This past summer I traveled to South Africa to lecture at a number of private and state universities. South Africa has 23 institutions of higher education, which offer a full range of majors and curricula. And while these schools offer their students a traditional classroom experience, each of these institutions also offers its students some distance learning options. Depending on college and the major requirements, a student is able to take all, a large portion or at least some of their core classes online.
The various methods of distance learning include the old fashioned “snail mail” correspondence school method: Students do a series of written assignments and mail them to an instructor, who corrects and grades them. There are also telecast lectures, interactive broadcasts that allow students to interrupt a lecture to ask a question or request more detailed information. Finally, there are computer-based classes that offer either one-to-one experiences or MOOCs — massive open online courses — that operate on a virtual classroom and chat room model.
South African schools have invested so heavily in distance-learning methods for both practical and pedagogic reasons. South Africa needs to educate its growing population in order to maintain its relatively new status as a democratic nation. Distance learning reaches more potential students at a much more affordable price.
In American education, cost is nearing a tipping point. Post 9/11, nearly all universities have dramatically increased their tuition and most state schools have experienced a significant diminishment of government support; some state schools have been forced to more than double tuition since 2001. Both parents and students are looking for ways to diminish the overall cost of a university education.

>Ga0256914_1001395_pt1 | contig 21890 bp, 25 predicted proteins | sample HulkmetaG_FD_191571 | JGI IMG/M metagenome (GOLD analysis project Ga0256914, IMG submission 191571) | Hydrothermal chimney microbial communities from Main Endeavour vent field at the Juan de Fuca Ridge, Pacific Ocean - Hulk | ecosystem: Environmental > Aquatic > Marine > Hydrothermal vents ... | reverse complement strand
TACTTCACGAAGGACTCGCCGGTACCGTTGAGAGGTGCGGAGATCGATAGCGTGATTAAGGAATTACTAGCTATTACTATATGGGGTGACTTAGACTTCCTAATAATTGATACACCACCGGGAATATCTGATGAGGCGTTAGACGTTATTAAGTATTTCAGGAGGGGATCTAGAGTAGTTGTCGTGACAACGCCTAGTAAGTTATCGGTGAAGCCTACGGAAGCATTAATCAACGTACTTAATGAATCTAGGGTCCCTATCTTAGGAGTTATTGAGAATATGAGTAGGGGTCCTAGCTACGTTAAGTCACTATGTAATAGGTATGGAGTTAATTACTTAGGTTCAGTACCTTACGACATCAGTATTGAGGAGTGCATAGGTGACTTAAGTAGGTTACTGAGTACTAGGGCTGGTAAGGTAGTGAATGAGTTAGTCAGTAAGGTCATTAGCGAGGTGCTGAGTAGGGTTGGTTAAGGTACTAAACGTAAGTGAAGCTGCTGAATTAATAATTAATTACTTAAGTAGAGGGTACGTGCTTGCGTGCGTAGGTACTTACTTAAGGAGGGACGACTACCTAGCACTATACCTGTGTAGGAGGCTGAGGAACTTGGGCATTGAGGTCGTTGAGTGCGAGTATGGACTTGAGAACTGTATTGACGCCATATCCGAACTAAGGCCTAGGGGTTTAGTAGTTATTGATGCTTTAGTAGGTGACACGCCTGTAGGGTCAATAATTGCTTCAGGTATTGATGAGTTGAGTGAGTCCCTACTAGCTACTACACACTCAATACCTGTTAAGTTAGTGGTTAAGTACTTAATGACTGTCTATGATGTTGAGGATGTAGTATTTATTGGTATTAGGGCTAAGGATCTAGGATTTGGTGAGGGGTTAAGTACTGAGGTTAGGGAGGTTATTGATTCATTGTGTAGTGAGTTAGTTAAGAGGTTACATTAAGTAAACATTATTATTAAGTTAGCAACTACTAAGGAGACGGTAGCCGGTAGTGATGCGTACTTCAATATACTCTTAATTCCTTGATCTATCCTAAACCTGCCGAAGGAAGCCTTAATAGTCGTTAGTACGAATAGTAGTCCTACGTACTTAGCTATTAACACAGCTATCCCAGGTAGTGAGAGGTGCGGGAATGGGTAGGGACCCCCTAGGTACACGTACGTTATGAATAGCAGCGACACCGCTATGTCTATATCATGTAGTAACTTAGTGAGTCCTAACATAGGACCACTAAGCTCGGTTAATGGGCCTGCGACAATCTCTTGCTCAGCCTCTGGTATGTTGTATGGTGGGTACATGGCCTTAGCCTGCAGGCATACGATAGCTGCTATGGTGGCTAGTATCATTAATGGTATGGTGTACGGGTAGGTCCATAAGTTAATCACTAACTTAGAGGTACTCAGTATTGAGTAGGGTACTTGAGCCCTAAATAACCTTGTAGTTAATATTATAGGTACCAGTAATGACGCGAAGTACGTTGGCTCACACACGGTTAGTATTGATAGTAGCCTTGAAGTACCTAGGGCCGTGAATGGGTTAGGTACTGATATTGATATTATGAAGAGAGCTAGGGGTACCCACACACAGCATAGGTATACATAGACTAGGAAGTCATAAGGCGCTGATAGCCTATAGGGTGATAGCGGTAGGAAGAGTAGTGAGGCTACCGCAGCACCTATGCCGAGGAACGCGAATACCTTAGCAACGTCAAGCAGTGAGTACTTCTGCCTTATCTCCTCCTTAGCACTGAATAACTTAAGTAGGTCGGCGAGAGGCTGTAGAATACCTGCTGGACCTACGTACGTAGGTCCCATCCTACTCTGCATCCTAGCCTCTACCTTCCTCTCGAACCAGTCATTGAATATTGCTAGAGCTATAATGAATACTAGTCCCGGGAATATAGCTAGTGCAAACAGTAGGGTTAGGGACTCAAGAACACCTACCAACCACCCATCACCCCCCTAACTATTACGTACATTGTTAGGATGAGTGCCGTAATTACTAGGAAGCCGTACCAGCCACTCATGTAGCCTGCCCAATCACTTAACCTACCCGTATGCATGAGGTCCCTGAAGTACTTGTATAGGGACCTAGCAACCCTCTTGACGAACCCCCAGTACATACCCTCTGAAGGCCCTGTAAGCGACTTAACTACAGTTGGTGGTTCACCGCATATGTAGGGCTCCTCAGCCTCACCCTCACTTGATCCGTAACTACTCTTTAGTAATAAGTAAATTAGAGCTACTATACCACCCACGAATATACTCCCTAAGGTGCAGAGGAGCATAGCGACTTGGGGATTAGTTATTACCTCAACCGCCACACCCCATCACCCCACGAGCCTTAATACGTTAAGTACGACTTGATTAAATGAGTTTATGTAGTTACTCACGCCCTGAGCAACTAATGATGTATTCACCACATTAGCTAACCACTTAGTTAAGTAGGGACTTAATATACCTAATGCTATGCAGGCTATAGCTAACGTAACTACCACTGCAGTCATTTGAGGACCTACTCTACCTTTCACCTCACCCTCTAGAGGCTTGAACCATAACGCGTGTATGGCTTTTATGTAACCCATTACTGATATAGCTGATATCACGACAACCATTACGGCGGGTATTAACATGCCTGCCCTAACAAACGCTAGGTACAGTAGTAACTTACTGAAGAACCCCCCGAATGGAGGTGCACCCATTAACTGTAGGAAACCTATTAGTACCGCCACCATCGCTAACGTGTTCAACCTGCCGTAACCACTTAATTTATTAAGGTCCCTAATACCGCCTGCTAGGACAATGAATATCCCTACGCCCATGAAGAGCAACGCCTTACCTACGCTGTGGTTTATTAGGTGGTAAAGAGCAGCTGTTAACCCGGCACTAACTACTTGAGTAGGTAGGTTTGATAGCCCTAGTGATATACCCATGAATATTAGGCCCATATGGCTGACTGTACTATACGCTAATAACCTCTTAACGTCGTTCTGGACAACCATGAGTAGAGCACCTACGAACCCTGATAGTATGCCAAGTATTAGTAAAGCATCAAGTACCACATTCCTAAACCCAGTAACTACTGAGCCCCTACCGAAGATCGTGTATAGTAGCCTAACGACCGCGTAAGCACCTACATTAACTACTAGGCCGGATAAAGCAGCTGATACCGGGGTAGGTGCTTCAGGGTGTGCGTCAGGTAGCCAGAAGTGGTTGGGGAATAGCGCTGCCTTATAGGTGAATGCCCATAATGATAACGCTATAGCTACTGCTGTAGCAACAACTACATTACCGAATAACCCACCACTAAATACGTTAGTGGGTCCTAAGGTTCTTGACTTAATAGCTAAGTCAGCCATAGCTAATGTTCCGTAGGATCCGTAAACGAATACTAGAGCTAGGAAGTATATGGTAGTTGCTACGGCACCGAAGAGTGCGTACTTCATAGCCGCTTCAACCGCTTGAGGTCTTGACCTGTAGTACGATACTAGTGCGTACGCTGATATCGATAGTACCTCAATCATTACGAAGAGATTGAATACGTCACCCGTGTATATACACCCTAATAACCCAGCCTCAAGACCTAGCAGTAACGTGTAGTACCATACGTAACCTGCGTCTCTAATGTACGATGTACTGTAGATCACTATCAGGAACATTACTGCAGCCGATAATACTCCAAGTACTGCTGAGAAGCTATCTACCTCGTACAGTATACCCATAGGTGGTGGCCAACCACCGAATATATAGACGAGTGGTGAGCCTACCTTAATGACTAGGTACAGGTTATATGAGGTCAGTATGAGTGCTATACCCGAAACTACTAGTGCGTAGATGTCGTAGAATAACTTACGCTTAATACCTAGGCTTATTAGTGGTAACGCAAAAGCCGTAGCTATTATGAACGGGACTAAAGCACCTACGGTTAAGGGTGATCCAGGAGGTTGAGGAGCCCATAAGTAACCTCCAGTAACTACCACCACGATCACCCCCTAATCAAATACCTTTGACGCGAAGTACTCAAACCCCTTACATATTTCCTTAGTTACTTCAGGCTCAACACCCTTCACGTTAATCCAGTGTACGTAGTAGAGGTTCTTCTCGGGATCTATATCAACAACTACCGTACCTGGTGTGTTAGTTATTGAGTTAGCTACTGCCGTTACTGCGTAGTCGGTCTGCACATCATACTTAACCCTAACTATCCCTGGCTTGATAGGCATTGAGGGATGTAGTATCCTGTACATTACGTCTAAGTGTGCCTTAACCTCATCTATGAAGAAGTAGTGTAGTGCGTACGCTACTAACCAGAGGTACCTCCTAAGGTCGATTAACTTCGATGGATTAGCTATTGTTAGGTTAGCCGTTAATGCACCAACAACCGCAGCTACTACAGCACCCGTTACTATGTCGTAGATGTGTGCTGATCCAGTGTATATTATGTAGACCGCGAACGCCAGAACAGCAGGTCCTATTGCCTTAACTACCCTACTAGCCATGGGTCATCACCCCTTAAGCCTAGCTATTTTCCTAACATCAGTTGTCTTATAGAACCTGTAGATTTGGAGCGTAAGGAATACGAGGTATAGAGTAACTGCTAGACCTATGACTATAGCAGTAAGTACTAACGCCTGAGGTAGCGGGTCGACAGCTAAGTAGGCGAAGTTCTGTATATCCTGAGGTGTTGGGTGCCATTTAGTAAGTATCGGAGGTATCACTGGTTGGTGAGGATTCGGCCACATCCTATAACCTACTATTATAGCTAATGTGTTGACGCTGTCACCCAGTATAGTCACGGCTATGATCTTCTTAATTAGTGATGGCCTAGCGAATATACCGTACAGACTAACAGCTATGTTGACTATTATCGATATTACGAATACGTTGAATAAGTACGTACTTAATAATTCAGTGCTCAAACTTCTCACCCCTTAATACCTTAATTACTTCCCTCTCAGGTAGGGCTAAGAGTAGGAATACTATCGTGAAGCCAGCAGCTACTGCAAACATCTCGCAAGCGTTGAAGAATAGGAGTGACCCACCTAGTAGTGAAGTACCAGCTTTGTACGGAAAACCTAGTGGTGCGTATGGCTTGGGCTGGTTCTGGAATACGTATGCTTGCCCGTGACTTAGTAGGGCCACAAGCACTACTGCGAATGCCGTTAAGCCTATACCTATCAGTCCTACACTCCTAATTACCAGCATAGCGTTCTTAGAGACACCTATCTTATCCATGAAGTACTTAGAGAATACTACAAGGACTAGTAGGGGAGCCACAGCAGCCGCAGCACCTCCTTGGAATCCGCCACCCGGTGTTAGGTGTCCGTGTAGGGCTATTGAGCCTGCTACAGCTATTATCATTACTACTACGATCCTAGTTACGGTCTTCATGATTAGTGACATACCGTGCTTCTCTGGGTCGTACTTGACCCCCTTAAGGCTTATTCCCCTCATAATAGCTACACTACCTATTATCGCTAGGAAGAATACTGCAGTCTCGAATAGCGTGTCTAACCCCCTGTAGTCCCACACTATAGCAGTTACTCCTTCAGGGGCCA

One plan widely discussed in the halls of academia is to reduce the on campus university experience from four to three years without radically changing the course load — students would be in residence for three years and be charged three years of tuition. While in residence, besides taking face-to-face classes, they would also fit in one year of virtual classes at their convenience at no extra charge. These virtual classes would usually be required courses not in a student’s major. The primary argument for this plan is that it gets students through school at a faster pace and at a lesser cost without sacrificing their overall learning experience.
I’m not sure this curriculum telescoping will really work. But, like South Africa, we’ve got to learn how to be more creative and experimental. Just as South Africa needs to educate its youth to service and maintain its democratic form of government, so do we!
Al Gini is a Professor of Business Ethics and Chairman of the Management Department in the Quinlan School of Business at Loyola University Chicago.